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Wildness

by James Barnes

We environmentalists talk an awful lot about the wild, wilderness and sometimes even wildness without, I think, really knowing what weíre talking about. To me wildness is a quality in living things and the world that is more important, in the long run, than quantitative measurements of biodiversity, native purity of ecosystems or protected legal designation.

The wild is opposed, commonly and of course, to the tame. We think of domesticated plants and animals as somehow inferior (if more useful to us) to wild varieties, usually because their reproduction and development has been compromised by our bred specializations and they have become dependent on our care. This may be a fallacious view, in that one can also look at domesticated species as having been preadapted to humansí choosing them to enter into symbiosis. That symbiosis can be described as a trade of food: eggs, milk, seeds, fruit--and bodies--or other useful products for competition-free habitat and guaranteed care and feeding. As an example, the range of the domestic cow is global, excluding only Antarctica, and it numbers in the billions of individuals of numerous varieties. An unarguable success for such a large mammal. Is it a good strategy in the long term? Only time will tell. All adaptive strategies are short term, for the moment. The future is equally unknowable to a cow, a gene or a human.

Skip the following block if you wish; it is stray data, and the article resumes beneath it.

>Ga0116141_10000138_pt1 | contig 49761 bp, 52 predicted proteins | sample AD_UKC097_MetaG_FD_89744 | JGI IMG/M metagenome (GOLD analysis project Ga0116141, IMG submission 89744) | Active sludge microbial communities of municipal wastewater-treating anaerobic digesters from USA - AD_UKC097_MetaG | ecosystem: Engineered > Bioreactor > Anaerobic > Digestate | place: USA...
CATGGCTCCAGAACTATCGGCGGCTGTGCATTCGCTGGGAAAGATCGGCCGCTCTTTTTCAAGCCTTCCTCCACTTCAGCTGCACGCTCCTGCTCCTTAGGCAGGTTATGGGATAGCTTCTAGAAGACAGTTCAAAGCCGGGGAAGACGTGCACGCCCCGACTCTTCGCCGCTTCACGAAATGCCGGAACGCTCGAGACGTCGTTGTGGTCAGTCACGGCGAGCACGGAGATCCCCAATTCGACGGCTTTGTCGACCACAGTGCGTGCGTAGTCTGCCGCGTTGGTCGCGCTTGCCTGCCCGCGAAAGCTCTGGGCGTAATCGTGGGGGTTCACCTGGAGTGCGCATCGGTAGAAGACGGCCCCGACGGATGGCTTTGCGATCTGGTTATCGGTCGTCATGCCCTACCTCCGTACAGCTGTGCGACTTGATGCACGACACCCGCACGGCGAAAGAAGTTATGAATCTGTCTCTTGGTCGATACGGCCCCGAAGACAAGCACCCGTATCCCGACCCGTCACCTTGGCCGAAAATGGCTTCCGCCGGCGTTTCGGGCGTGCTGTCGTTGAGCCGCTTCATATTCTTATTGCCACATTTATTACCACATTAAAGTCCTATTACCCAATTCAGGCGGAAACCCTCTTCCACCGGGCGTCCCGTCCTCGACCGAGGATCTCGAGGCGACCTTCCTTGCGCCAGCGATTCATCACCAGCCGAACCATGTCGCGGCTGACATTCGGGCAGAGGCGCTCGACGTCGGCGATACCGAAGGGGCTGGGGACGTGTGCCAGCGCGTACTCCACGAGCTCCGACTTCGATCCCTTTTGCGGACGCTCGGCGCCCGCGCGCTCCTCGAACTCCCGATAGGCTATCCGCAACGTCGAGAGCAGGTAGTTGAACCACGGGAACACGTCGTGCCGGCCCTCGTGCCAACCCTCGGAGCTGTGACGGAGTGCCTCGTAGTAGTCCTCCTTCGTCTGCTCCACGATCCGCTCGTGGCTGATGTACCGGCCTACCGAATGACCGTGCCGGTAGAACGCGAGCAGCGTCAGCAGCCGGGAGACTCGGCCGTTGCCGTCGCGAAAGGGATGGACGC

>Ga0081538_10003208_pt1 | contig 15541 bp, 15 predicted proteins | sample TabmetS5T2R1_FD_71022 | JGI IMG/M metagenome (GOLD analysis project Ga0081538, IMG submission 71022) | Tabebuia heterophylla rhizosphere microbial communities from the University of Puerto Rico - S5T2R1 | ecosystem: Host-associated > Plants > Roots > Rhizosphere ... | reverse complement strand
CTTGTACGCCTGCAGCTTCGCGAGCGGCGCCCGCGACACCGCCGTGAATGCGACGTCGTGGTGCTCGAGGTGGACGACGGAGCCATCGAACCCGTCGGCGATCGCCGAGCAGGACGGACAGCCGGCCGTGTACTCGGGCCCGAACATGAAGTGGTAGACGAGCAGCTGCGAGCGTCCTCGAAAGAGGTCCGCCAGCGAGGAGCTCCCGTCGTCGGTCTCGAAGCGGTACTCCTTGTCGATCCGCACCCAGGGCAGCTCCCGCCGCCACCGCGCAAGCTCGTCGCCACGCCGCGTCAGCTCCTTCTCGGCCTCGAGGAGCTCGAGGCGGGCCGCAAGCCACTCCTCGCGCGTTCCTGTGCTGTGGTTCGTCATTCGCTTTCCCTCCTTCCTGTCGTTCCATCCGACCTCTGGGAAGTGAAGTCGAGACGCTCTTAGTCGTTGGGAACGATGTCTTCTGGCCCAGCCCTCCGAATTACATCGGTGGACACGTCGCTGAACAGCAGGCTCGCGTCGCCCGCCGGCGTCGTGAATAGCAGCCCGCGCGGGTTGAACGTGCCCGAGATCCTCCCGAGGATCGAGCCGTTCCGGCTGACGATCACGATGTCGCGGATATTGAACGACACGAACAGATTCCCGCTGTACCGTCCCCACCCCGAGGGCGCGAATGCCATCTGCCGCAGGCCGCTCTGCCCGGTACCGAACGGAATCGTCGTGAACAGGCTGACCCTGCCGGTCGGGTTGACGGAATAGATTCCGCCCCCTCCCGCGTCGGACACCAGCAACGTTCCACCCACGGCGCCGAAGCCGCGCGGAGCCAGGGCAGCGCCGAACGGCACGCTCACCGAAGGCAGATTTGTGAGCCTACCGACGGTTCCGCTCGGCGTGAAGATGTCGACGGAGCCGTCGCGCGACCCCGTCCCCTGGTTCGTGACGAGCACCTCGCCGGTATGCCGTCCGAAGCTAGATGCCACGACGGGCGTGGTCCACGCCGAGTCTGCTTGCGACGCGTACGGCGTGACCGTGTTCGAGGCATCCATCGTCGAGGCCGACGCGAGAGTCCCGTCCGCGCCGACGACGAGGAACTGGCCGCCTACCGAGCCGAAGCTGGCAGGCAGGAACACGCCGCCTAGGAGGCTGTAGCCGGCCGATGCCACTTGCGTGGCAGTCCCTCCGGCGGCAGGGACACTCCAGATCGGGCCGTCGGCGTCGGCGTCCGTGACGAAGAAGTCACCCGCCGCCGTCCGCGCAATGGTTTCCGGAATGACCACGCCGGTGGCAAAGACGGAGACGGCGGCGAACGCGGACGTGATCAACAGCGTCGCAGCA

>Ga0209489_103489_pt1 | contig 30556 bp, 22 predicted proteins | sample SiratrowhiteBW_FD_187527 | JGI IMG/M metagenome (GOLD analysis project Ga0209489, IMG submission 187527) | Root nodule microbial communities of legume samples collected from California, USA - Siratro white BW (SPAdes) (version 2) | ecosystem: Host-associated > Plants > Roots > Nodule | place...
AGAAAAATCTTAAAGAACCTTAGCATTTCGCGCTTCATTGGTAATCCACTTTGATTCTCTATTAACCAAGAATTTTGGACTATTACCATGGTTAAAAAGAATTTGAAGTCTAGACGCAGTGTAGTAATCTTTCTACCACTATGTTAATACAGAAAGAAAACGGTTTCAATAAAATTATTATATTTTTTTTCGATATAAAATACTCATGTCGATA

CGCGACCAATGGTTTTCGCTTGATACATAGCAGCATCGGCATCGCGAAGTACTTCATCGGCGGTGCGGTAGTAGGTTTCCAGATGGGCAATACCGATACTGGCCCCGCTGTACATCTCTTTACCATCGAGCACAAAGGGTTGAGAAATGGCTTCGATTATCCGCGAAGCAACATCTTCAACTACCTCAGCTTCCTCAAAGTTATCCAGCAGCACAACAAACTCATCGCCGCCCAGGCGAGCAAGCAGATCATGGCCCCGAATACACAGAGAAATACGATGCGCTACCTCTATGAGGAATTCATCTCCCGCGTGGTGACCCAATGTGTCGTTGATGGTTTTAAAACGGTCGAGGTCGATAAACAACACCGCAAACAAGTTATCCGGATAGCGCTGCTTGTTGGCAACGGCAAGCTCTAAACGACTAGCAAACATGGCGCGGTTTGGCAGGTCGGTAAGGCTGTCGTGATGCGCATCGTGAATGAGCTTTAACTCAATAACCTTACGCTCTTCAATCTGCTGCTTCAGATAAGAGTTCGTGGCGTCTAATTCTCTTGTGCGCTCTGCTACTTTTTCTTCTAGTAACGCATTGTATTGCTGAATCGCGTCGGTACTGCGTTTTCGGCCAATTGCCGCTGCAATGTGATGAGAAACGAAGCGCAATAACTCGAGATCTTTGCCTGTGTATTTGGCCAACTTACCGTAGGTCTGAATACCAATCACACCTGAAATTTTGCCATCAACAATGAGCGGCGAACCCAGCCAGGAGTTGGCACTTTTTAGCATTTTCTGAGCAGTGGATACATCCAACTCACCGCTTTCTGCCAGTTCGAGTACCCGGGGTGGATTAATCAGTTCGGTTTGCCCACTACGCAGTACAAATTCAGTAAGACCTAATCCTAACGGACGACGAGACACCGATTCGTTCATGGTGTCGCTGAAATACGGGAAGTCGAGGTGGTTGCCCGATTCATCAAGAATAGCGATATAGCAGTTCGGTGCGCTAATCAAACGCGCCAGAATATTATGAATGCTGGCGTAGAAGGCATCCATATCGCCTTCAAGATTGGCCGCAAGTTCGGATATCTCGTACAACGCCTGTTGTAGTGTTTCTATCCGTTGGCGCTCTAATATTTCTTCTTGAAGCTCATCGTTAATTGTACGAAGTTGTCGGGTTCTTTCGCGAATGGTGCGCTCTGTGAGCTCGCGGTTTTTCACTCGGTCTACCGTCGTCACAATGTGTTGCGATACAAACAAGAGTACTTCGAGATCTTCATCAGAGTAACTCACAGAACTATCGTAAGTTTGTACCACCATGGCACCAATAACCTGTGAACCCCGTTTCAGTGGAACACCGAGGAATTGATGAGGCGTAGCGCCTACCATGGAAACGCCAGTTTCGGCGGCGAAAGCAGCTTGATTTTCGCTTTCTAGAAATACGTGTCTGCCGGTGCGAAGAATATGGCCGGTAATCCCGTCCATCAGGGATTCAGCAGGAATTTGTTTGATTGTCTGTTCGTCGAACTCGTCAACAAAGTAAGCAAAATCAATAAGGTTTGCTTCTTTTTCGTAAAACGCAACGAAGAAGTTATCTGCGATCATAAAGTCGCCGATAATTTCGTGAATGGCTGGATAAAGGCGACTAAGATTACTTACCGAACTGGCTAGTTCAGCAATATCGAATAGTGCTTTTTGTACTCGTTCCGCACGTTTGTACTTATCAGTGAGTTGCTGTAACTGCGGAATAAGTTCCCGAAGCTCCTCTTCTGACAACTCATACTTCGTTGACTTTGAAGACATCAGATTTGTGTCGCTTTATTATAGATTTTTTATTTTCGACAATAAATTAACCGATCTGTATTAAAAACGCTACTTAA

If this makes the meaning of domestic unclear except insofar as it is connected to things human, then wild can only be defined as not human-influenced. That leaves humans in a somewhat hopeless position of being forever the negative definition of the term, condemned to inhabit a fallen world of social control while wildness exists in fenced-off preserves.

Yet it would be a real mistake to believe that humans are somehow also domesticated, and not wild. Not so. We are dangerous wild animals, the most dangerous. And as witnessed by our population of six billion strong and growing, we have no problem managing our reproduction autonomously.

Like uncertainty principle, merely looking at the "wilderness" changes it. Not just roads and logging but air and water pollution, climate change, lack of traditional human activity (fire, gathering, hunting), likewise, the nonhuman creeps into our most carefully ordered spaces, making mockery of our control whether it be fire or flood, insect or disease or the perils of our own wild behavior

If the dichotomy wild/domestic is valid, it is not by reference to human versus non, the domesticated , the tame comes from but rather the impulse to subsume under the authority of our conscious selves the autonomy of the other, whether that is a landscape, a creature or a part of our own striving for freedom.

Wildness is the ineffable quality of the left-alone, the autonomous and self-creating. It is not ordered, managed or restored. It's existence is independent: it can be used, altered and even destroyed (in places, in part) but it cannot be manufactured. It is not pure, nor is it a clear thing: it is the result of a movement of forces some of which may have intent and purpose, but cannot direct the whole. It includes all of us.

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